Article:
Designing wellness programs to build a productive work culture
With the workforce becoming more diverse, there is a need for organizations to design a wellness strategy that engages employees of all ages. And now in this context, the organizations have now started to think about how ‘Which wellness initiatives are achieving organizational objectives?’, ‘How can they link the wellness programs to employee productivity?’
This article has been curated from the webinar ‘Designing wellness programs to build productive culture,’ which was hosted by People Matters in association with Sanofi Pasteur. The speaker for the session is Srinath Krishnan, Country Manager, Total Rewards, Hewlett Packard Enterprise.
Employees who are absent: Employees take frequent sick leaves. Today, the business leadership and the HR leadership demands that we are on top of data. HR needs to keep track on the sick leaves and why are they taking so many? Identify the cause and develop an intervention to bring the sick leaves down.
Employees are present but not productive: Equip managers so that they can identify health signs that could be leading to the employees not being productive at work. Example: Are there any employees which would be interested in leading a more active lifestyle.
At work and productive but not meeting the established standards: Use data to identify this particular category of employees, and then design intervention around wellness to increase the productivity levels of the employees.
Working but not performing to the potential: HR should be asking, ‘Is there any specific wellness initiative that could give a boost to employees in the category?’
Optimal performance: Study this group to understand why they are performing to the levels that they are. Are there any behavioral traits which can be mapped and applied across groups?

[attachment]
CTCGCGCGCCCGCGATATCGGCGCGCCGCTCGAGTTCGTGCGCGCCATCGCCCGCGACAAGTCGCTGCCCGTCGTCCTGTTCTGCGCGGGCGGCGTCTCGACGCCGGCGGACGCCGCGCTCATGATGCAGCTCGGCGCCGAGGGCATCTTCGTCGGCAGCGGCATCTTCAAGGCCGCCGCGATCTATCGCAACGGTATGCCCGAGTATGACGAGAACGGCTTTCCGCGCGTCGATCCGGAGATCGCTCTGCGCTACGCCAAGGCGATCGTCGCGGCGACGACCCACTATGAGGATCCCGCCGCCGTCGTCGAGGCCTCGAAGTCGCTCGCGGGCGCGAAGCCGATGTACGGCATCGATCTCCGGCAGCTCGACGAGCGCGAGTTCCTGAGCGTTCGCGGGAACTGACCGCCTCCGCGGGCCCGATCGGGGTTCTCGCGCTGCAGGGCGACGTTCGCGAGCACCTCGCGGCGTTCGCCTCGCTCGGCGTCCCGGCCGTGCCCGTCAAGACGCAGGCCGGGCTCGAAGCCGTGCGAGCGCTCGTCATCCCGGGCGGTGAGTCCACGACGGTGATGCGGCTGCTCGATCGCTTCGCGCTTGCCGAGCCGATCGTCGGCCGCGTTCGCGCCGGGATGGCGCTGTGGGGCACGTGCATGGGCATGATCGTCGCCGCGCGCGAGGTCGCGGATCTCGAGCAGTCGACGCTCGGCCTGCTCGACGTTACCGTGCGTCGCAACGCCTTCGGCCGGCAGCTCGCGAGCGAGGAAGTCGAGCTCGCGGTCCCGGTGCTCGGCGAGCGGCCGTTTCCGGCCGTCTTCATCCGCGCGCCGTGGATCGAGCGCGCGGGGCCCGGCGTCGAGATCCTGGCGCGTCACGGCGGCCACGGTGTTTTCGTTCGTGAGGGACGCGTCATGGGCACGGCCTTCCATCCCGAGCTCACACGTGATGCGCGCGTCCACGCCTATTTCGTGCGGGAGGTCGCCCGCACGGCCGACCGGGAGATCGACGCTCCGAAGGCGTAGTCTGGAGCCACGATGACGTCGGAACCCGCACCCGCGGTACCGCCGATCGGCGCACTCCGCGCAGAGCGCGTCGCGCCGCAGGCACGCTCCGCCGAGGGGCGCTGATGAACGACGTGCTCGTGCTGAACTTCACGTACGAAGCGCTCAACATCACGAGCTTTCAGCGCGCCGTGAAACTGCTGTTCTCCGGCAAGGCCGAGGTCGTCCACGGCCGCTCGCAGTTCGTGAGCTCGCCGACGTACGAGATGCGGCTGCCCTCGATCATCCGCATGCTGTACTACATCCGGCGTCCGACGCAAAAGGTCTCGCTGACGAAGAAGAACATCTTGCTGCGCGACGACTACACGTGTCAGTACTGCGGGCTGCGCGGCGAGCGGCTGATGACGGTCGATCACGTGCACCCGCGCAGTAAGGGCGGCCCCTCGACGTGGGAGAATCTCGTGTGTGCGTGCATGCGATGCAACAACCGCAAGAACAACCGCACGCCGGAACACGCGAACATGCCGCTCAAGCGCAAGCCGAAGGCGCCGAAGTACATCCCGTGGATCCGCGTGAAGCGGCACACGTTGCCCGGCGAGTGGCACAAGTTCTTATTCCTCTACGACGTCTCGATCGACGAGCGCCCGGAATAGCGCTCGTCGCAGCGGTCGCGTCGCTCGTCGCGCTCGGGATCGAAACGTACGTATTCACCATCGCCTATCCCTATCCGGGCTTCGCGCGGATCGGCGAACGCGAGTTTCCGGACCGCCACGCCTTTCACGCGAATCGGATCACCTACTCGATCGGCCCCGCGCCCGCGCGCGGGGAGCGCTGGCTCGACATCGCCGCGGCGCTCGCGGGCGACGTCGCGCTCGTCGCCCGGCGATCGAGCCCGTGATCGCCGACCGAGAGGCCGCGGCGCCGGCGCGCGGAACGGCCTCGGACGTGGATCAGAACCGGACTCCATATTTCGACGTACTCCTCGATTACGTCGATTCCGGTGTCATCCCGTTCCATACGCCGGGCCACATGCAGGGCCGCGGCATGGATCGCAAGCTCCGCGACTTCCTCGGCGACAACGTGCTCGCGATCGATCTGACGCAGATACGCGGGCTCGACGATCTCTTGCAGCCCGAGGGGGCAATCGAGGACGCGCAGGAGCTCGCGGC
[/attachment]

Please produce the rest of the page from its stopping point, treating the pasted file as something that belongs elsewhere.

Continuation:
Here are strategic areas that organizations can focus on:
- Reduce stress: A lot of employees are under immense stressful situations. Stress does not only lead to decreasing employee productivity but also leads to deteriorating employee health. As an HR, are you providing employees with the avenues to destress themselves? Example: A lot of companies have introduced desktop yoga.
- Improve health and risk awareness: As an organization, it is important to understand ‘What are some of the top health risks that it is facing and the interventions that would help organizations to counter them?’
- Developing healthy culture: Regular employee tests will help the organization map the health metrics and if there any specific interventions which need to brought at an organizational level. Apart from improving the general health of the organization, the interventions could also help build a culture of bonding.
- Boost employee engagement/retention: Wellness initiatives in terms of the benefits which they offer the employees and the organization could greatly help in employee engagement and retention.
- Improve overall productivity: The ROI of all wellness initiatives is based on how the individual and the overall productivity of the employee is affected.
How can you measure the ROI?
- Sick leaves taken by the employees: If the number of sick leaves decreases of the identified group, then the wellness intervention is successful. Through the use of data, the benchmark for the number of sick leaves in a month can be set.
- Hospitalization: Most companies provide insurance covers for their employees. And hence all the data with regards to insurance cover is available with them. This data can be analyzed for the percentage decrease in the number of hospitalizations.
- Safety: A lot of organizations have invested in creating a physical infrastructure which provides an atmosphere which leads to lesser workplace injuries.
- Uptake of resources: Organizations today also provide a lot of benefits in terms of gym membership and so much more. If the uptake of those benefits increase, it could another metric that organizations could use a benchmark.
Do write in your thoughts in the comment section below.